I have heard people say we should remove them from the reserve and integrate them into society as if the “them” in this conversation are inanimate beings that we can move on some self-righteous chessboard. What about a question? How can we work with you to make things better for you? Where can we begin and sit down with you as brothers and sisters in a circle and come to an understanding and a reckoning of our true history, so that we can move forward together, like the two rows on the Iroquois Wampum belt, in a peaceful union? I don’t dream of such things, I speak of them and when I play my guitar and sing and drum, I sing to the heavens, the Earth, my family and my promise, to never stop until things change.  For now, I walk these dusty roads with my eyes, ears and heart open and look always forward to the sun, moon and stars, just like the words in the song that we wrote together:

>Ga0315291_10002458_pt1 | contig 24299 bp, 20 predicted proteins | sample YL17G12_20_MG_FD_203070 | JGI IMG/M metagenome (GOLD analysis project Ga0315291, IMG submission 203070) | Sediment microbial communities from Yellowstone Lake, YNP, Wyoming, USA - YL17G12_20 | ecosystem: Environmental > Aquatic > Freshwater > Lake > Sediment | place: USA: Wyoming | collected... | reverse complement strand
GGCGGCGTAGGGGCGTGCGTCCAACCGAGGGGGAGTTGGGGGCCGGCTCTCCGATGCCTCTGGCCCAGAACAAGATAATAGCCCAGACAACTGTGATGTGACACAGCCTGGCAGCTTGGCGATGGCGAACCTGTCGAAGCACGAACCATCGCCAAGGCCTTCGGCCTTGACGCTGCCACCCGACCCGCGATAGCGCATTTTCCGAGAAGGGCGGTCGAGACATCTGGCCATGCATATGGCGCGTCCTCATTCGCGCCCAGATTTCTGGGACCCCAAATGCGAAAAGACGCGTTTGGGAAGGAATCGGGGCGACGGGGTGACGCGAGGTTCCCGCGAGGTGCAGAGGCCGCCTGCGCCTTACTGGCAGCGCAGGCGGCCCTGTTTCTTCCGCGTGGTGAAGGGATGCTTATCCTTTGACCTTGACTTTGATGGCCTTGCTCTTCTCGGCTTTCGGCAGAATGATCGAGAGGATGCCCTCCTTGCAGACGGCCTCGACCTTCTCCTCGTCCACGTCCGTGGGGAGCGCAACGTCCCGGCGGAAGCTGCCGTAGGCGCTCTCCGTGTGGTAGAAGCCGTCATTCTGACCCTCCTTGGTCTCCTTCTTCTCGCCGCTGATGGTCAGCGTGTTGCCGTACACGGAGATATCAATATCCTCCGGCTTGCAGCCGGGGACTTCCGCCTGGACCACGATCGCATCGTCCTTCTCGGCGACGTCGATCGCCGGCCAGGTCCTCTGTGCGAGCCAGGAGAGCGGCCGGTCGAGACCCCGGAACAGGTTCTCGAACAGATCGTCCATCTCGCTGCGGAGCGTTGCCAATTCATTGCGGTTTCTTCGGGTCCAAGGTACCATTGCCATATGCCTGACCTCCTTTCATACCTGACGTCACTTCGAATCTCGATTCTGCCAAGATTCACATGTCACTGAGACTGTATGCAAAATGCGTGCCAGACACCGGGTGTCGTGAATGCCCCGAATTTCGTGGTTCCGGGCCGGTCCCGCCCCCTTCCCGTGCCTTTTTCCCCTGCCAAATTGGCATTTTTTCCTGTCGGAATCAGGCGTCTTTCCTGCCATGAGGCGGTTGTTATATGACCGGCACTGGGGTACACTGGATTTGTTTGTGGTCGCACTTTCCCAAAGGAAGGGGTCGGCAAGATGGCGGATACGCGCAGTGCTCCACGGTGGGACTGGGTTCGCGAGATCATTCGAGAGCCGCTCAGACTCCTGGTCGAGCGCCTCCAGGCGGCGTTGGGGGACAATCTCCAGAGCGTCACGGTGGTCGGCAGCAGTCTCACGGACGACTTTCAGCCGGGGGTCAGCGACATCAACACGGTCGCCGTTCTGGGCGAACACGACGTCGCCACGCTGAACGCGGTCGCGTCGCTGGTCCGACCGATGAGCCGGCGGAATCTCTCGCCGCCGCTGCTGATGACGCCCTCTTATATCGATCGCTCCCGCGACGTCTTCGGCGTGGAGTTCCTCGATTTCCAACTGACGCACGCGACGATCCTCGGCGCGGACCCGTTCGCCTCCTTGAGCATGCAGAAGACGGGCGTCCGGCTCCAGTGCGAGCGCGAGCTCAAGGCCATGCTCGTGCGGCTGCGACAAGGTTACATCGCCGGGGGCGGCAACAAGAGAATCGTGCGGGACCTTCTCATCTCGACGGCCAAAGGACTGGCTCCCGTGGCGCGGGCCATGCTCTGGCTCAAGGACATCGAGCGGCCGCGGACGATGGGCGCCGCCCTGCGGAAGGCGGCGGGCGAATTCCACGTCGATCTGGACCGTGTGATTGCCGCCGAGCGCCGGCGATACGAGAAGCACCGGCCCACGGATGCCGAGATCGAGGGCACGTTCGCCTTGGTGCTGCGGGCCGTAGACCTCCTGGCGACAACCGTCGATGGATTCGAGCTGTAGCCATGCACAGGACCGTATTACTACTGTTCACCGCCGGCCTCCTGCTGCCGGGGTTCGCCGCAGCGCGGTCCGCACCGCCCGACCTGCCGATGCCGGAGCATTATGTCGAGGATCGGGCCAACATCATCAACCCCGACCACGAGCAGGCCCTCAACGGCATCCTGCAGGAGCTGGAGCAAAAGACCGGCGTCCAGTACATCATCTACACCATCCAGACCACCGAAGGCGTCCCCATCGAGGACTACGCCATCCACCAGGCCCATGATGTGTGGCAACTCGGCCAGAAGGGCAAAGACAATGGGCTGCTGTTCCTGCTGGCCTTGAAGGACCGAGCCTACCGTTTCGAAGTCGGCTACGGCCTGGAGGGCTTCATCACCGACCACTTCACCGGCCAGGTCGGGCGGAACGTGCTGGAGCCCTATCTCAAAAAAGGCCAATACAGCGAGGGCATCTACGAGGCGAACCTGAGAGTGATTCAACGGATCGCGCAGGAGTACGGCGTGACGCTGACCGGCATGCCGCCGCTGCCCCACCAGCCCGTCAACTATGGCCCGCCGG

“We are the sun, moon and stars, we are the trees
All around us, is everything we need
Everything we need is all around”

We live in an abundant world, made shallow by greed, and in this great land of broken promise and faded dreams are the glittering embers of a glorious past that knew, everything we needed was around us and not to take more than we needed. I heard a story on this trip from a noble young man of great character from Attawapiskat, who told us of being pursued by a wolf, when his skidoo broke down.  He told us how he shot around the wolf to scare him off and kept doing this even as the wolf closed in on him.  A man of lesser character would have killed the wolf.  He did not. This is the character of a man cast in iron and made of blood and bone who taught me so much with the simple power of his story.  Our life is meant to be lived in the teachings, with humility and wisdom with respect for ourselves and the world, with courage in the face of danger, so that we will lead with love and honesty, and in that way come to know our truth. To know the teachings of the grandfathers is easy, to live them is hard. Thank you my young friend for a life well lived and lessons well taught.